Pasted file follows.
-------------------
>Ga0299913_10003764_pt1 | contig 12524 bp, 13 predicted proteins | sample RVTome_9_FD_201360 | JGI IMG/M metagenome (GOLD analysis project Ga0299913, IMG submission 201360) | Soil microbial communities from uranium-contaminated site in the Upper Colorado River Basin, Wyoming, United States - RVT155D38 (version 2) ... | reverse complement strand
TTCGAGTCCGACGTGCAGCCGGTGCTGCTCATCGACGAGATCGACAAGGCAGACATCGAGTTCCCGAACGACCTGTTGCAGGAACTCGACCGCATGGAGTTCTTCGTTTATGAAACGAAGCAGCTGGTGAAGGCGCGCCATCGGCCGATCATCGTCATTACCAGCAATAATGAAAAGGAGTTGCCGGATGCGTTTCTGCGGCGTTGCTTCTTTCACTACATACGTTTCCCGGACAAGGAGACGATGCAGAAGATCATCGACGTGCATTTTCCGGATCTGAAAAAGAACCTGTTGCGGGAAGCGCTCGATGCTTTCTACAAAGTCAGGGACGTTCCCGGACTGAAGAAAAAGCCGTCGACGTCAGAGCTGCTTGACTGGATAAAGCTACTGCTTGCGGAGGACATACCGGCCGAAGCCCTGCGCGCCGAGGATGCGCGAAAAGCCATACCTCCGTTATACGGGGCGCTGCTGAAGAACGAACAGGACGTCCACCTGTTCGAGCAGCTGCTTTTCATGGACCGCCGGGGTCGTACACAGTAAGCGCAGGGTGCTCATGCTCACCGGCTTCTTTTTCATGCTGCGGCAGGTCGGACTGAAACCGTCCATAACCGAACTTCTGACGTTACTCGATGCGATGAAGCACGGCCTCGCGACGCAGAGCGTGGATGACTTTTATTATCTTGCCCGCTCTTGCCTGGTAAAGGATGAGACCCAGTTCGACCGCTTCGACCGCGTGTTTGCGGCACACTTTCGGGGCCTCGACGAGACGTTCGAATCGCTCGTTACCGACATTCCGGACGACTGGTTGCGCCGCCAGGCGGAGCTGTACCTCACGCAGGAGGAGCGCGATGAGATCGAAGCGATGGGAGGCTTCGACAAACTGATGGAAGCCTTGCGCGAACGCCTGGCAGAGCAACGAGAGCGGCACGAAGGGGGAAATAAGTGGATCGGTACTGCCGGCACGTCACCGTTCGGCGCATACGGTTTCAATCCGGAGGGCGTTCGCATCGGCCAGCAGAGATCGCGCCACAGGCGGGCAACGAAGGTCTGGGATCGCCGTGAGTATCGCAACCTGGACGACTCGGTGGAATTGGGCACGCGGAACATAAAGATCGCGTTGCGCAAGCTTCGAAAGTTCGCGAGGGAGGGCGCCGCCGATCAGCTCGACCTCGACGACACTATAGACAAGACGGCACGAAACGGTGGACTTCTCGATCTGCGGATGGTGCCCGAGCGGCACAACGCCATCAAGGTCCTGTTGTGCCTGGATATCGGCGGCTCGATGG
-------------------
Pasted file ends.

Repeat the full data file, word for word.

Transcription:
>Ga0299913_10003764_pt1 | contig 12524 bp, 13 predicted proteins | sample RVTome_9_FD_201360 | JGI IMG/M metagenome (GOLD analysis project Ga0299913, IMG submission 201360) | Soil microbial communities from uranium-contaminated site in the Upper Colorado River Basin, Wyoming, United States - RVT155D38 (version 2) ... | reverse complement strand
TTCGAGTCCGACGTGCAGCCGGTGCTGCTCATCGACGAGATCGACAAGGCAGACATCGAGTTCCCGAACGACCTGTTGCAGGAACTCGACCGCATGGAGTTCTTCGTTTATGAAACGAAGCAGCTGGTGAAGGCGCGCCATCGGCCGATCATCGTCATTACCAGCAATAATGAAAAGGAGTTGCCGGATGCGTTTCTGCGGCGTTGCTTCTTTCACTACATACGTTTCCCGGACAAGGAGACGATGCAGAAGATCATCGACGTGCATTTTCCGGATCTGAAAAAGAACCTGTTGCGGGAAGCGCTCGATGCTTTCTACAAAGTCAGGGACGTTCCCGGACTGAAGAAAAAGCCGTCGACGTCAGAGCTGCTTGACTGGATAAAGCTACTGCTTGCGGAGGACATACCGGCCGAAGCCCTGCGCGCCGAGGATGCGCGAAAAGCCATACCTCCGTTATACGGGGCGCTGCTGAAGAACGAACAGGACGTCCACCTGTTCGAGCAGCTGCTTTTCATGGACCGCCGGGGTCGTACACAGTAAGCGCAGGGTGCTCATGCTCACCGGCTTCTTTTTCATGCTGCGGCAGGTCGGACTGAAACCGTCCATAACCGAACTTCTGACGTTACTCGATGCGATGAAGCACGGCCTCGCGACGCAGAGCGTGGATGACTTTTATTATCTTGCCCGCTCTTGCCTGGTAAAGGATGAGACCCAGTTCGACCGCTTCGACCGCGTGTTTGCGGCACACTTTCGGGGCCTCGACGAGACGTTCGAATCGCTCGTTACCGACATTCCGGACGACTGGTTGCGCCGCCAGGCGGAGCTGTACCTCACGCAGGAGGAGCGCGATGAGATCGAAGCGATGGGAGGCTTCGACAAACTGATGGAAGCCTTGCGCGAACGCCTGGCAGAGCAACGAGAGCGGCACGAAGGGGGAAATAAGTGGATCGGTACTGCCGGCACGTCACCGTTCGGCGCATACGGTTTCAATCCGGAGGGCGTTCGCATCGGCCAGCAGAGATCGCGCCACAGGCGGGCAACGAAGGTCTGGGATCGCCGTGAGTATCGCAACCTGGACGACTCGGTGGAATTGGGCACGCGGAACATAAAGATCGCGTTGCGCAAGCTTCGAAAGTTCGCGAGGGAGGGCGCCGCCGATCAGCTCGACCTCGACGACACTATAGACAAGACGGCACGAAACGGTGGACTTCTCGATCTGCGGATGGTGCCCGAGCGGCACAACGCCATCAAGGTCCTGTTGTGCCTGGATATCGGCGGCTCGATGG